It wasn’t only the album’s musical direction that was bold. The record was cut when the campaign to release Black Panther Huey Newton from prison was at full throttle and race relations in America were a proverbial powder keg. An African American declaring himself a Black Gladiator and striking a martial pose (albeit with guitar) on the album cover was not an unprovocative statement.
By this time Bo’s fellow rock’n’roll originator Little Richard was stretching out and feeling the funk too. His 1970 album The Rill Thing was made with the now-legendary house band at Muscle Shoals, Alabama’s FAME Studios. It mostly splits time between swampy funk and sweaty, Stax-style soul, plus some screaming lead guitar out of the Quicksilver Messenger Service playbook. Rabble-rousing “Freedom Blues,” with Nixon-bashing lines like “Let’s get rid of that old man… and bring our government up to date,” was Richard’s closest thing to a hit single since the 50s. But Richard really let it all hang out on the 10-and-a-half-minute title track, an exploratory funk jam with electric piano, sax, and growling guitar vying for prominence.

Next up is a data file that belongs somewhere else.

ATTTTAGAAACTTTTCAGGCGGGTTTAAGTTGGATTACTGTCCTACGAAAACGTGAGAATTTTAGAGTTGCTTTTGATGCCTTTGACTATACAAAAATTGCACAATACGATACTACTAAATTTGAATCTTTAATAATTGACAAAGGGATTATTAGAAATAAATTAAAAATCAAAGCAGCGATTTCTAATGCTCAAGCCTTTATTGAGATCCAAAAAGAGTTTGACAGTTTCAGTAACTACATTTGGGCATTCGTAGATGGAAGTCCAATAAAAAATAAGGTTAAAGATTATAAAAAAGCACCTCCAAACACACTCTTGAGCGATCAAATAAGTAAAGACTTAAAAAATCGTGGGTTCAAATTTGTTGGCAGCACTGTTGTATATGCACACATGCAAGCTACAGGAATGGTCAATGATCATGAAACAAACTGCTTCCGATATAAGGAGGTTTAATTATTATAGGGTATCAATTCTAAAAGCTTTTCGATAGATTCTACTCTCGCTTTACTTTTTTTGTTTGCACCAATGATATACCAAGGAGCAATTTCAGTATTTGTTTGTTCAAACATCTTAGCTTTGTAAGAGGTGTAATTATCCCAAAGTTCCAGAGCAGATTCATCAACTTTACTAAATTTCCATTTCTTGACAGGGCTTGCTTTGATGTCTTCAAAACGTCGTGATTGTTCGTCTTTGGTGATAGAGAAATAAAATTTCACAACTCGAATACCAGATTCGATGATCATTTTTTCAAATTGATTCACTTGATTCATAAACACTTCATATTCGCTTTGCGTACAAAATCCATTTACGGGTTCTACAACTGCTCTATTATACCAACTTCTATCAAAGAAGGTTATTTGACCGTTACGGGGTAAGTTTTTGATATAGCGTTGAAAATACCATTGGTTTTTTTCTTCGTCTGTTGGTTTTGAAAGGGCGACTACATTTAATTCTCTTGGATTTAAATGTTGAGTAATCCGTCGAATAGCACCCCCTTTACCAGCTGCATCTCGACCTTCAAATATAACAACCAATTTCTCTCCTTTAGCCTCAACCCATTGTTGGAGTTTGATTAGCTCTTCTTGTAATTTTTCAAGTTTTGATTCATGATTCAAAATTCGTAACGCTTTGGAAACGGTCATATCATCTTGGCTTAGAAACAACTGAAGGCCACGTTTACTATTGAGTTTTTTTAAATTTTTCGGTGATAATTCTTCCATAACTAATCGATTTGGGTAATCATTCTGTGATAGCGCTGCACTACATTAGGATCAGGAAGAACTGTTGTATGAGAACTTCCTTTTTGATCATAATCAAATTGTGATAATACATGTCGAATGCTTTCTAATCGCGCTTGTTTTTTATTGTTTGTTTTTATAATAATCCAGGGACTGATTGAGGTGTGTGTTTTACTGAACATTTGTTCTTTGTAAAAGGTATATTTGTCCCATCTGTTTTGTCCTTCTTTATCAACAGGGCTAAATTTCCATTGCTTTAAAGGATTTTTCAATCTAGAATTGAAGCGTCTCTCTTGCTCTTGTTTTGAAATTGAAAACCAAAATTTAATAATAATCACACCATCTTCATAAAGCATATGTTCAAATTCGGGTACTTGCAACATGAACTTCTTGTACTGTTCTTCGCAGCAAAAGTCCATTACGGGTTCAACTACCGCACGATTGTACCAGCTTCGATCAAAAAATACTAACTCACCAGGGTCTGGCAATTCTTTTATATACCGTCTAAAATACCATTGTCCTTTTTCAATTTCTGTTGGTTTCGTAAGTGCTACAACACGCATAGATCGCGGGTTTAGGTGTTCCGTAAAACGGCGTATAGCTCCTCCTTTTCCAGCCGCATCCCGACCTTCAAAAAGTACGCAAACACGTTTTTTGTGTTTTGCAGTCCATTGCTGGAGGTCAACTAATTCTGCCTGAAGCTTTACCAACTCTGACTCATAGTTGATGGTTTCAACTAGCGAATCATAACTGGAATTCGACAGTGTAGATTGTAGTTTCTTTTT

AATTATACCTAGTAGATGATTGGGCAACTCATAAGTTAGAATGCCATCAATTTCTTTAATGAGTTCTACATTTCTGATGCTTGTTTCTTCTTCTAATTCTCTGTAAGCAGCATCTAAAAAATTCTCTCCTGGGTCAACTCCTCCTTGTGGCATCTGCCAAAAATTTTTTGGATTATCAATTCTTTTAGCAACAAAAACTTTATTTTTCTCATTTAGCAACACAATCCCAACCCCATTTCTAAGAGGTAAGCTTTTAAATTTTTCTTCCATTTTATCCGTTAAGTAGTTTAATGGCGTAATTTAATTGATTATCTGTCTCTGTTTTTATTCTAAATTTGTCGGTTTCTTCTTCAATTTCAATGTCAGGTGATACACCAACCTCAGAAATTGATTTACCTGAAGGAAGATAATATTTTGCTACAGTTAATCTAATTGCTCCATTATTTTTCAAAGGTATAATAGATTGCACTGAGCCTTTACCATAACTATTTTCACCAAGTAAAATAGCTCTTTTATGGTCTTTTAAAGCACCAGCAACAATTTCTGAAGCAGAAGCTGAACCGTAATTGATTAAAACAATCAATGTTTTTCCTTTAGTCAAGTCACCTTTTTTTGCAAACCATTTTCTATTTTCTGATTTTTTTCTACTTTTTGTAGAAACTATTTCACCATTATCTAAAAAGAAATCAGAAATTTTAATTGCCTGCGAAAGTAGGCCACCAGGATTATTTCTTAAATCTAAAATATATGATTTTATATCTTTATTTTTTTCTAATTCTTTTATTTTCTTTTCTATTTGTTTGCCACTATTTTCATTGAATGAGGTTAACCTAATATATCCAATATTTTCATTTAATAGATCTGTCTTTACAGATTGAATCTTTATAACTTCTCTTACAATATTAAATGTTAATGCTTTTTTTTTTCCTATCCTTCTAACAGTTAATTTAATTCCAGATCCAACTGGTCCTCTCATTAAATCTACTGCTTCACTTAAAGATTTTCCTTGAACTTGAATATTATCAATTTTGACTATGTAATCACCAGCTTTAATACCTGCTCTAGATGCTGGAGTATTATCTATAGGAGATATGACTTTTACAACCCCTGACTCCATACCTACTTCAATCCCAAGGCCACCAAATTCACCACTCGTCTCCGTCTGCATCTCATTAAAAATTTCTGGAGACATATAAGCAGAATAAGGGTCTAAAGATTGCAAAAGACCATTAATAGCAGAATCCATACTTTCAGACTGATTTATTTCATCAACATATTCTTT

After the explosion
Following the initial experiment, the blues and rock’n’roll pioneers who tried on a hip new set of threads wore them for another album or two at most. Then in 1972-3, Chess set up a series of London Sessions albums that spun the dance partners around yet again, with British rock stars like Eric Clapton and various Stones and Beatles backing their heroes on reverent versions of classic blues tunes. By the mid-70s Muddy, Wolf, and company had mostly moved back to working in more straight-up settings with their old cohorts.
At the time, some critics and hidebound traditionalists were perplexed by this collision of cultures, but down through the decades, the full impact of these records revealed itself. Electric Mud was celebrated in Martin Scorsese’s 2003 documentary The Blues, where Public Enemy’s Chuck D and others affirmed its influence and participated in a tribute. “Herbert Harper’s Free Press News” was covered by Lucky Peterson and others. And latter-day reissues of the records have solidified their cult-classic status.
In the long view, the psychedelic phases of these musical giants may have been a blip on the screen. But those brief moments burned brightly and boldly. And the statements they made about African-American empowerment in an embattled era are no less relevant half a century later.